• The Holy Spirit provides a deeper understanding of God’s Word and His will for humanity (1 Corinthians 2:9-11). Without that Spirit, a person cannot understand God’s divinely expressed Word and will, “for they are foolishness to him; nor can he know them, because they are spiritually discerned” (verse 14).
• The Holy Spirit makes overcoming sin possible. There is nothing too difficult for us with the power of God working in our lives.
• God’s Spirit helps us in our weaknesses. The apostle Paul, speaking for all of us, said, “I can do all things through Christ who strengthens me” (Philippians 4:13).
• The Holy Spirit convicts our conscience and helps us see sin as it really is. Jesus Christ said it would “convict the world of sin” (John 16:8). God’s Spirit within us, working with our conscience, helps us to recognize and avoid sin. It “will convict the world of sin, and of righteousness, and of judgment” (same verse).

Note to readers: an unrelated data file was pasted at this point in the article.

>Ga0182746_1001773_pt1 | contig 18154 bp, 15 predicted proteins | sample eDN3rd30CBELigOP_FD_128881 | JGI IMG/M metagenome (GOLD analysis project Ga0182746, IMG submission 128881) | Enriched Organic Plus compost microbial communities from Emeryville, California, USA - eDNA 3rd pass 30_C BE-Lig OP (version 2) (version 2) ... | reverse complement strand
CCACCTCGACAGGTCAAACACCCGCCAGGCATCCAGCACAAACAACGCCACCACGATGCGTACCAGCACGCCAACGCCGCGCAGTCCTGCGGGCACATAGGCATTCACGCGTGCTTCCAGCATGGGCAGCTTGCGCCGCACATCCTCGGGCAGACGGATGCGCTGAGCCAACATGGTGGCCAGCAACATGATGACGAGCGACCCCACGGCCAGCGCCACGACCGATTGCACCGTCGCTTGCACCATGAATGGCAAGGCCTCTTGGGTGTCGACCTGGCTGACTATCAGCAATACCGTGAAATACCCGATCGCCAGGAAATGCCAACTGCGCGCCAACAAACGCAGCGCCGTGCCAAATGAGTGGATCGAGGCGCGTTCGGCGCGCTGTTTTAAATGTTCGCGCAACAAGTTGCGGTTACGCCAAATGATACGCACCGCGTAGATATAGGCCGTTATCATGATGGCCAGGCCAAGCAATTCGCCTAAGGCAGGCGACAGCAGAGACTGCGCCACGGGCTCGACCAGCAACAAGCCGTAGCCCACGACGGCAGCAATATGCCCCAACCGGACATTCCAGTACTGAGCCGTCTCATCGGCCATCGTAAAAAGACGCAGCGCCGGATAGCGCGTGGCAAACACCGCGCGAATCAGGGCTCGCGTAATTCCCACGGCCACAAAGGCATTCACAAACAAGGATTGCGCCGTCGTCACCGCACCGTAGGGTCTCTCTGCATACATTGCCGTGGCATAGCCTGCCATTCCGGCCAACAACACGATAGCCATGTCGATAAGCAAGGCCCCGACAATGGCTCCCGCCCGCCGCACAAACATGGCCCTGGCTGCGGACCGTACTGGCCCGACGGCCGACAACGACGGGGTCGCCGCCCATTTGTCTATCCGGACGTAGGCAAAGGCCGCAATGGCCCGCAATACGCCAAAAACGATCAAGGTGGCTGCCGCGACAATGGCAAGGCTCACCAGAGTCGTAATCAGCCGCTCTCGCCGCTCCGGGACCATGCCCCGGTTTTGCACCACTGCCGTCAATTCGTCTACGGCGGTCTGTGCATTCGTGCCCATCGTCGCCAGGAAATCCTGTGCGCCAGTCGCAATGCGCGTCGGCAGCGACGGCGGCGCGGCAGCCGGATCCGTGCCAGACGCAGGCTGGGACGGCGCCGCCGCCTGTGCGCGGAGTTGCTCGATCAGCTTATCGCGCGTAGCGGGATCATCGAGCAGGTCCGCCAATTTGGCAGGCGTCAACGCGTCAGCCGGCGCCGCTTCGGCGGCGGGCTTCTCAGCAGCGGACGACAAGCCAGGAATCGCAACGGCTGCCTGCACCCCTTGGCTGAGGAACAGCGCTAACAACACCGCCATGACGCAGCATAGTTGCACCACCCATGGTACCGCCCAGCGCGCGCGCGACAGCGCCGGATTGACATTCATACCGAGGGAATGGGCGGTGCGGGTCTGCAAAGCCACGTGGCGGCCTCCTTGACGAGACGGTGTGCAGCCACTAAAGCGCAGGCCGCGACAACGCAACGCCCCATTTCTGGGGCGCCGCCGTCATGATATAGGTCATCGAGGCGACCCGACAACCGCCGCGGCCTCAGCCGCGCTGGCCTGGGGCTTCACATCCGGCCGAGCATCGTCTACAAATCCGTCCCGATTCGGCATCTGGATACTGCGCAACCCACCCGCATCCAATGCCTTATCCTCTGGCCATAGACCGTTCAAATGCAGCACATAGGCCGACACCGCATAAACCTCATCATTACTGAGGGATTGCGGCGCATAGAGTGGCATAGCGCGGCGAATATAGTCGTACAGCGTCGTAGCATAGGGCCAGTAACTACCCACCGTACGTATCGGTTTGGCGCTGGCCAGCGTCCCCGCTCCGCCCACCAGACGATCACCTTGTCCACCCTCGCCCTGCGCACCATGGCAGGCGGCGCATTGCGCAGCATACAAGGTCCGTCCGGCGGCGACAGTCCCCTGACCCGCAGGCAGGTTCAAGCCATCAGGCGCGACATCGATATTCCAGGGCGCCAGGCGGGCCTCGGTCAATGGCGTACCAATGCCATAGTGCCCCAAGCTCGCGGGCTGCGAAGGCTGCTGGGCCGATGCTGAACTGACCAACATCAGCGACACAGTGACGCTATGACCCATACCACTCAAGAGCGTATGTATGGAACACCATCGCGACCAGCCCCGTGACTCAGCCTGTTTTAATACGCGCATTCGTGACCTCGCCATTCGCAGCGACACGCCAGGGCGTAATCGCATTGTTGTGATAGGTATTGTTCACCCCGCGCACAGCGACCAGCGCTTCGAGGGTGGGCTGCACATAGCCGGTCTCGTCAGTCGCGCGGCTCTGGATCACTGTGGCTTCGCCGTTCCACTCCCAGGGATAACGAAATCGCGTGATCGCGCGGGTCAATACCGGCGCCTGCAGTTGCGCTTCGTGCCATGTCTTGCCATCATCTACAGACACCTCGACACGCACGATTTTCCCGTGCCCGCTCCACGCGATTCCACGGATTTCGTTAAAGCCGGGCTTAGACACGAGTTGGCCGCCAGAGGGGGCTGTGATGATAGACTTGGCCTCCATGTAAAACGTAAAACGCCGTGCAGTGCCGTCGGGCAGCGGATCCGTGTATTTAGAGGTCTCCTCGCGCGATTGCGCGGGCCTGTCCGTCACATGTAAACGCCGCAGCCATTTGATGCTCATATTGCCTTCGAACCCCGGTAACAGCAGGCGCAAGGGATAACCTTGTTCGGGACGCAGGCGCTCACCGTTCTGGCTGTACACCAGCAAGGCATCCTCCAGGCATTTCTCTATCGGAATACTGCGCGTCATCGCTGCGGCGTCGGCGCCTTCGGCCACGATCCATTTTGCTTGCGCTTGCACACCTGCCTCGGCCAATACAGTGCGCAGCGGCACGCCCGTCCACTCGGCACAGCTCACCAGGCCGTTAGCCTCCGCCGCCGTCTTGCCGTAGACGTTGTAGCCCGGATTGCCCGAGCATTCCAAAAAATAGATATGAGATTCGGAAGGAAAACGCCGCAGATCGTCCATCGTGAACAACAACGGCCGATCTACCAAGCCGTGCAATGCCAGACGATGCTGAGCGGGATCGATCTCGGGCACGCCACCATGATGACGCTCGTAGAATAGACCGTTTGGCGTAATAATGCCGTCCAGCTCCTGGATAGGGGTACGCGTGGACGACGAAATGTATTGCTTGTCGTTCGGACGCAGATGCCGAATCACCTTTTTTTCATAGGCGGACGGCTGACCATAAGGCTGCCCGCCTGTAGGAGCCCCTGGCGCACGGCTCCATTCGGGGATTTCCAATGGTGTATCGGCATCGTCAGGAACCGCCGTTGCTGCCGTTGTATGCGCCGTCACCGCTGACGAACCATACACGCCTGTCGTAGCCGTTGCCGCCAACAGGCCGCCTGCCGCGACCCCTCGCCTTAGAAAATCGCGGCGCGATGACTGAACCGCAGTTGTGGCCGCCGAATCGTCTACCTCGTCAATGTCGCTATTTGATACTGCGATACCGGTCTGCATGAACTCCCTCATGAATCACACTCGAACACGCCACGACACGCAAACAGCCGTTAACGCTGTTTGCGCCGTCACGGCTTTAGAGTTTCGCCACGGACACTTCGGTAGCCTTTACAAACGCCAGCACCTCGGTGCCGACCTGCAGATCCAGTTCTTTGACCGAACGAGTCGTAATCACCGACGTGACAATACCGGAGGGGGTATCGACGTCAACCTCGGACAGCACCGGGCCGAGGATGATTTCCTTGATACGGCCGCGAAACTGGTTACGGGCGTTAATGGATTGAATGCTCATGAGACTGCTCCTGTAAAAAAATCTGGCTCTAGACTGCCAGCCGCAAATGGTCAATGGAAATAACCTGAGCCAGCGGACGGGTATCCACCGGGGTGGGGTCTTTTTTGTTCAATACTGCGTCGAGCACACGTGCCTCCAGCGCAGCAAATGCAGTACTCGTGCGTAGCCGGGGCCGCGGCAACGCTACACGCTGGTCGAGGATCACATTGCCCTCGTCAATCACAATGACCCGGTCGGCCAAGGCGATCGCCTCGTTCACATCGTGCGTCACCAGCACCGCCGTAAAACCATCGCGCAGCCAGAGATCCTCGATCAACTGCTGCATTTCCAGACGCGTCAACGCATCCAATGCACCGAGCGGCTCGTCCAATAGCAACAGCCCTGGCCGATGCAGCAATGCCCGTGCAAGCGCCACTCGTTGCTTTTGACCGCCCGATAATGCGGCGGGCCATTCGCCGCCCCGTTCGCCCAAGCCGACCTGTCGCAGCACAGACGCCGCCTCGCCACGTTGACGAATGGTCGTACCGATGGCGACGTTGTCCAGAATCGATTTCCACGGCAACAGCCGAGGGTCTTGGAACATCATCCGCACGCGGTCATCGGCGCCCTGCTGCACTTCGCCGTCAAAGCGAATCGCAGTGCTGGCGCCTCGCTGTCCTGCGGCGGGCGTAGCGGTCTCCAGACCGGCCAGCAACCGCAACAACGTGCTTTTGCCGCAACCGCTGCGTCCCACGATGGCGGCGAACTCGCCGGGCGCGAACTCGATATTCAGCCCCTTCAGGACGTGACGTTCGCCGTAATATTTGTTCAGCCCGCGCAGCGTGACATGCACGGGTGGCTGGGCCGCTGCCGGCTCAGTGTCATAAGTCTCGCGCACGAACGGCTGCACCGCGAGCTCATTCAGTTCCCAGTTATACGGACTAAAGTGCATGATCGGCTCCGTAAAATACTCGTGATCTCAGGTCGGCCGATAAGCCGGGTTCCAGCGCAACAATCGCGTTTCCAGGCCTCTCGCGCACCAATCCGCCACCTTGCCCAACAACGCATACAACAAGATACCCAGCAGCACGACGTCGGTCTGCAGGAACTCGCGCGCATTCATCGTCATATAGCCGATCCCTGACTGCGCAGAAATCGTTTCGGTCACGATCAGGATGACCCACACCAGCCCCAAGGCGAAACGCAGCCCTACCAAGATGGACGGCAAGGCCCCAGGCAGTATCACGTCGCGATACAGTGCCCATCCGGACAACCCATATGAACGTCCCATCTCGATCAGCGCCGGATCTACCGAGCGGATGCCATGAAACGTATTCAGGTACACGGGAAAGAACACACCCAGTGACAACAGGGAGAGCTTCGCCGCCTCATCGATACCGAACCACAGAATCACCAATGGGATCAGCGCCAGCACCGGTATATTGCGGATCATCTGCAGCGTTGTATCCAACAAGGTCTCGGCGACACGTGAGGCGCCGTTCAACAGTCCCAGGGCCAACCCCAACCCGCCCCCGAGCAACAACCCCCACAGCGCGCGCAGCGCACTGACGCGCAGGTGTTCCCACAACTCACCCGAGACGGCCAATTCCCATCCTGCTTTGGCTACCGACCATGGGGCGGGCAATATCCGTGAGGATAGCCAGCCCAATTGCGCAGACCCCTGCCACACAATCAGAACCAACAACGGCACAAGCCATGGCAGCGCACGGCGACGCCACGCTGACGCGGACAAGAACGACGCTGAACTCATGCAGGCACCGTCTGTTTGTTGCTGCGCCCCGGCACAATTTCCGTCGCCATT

• The Holy Spirit produces godly fruit in our lives. Just as an apple tree produces apples, God’s Spirit produces a particular type of fruit in the life of a Christian—love, joy, peace, longsuffering, kindness, goodness, faithfulness, gentleness and self-control (Galatians 5:22-23).
• The Holy Spirit comforts and encourages us. Jesus Christ promised to send His followers
“another Comforter” (John 14:16-17, King James Version). True comfort and reassurance come from the Spirit of God dwelling in us. We need not be unduly worried about the future or what may happen to us. God’s Spirit gives us the assurance that whatever happens will ultimately work out for the good “to those who love God, to those who are the called according to His purpose” (Romans 8:28).
(This is adapted from our study guide Transforming Your Life: The Process of Conversion.)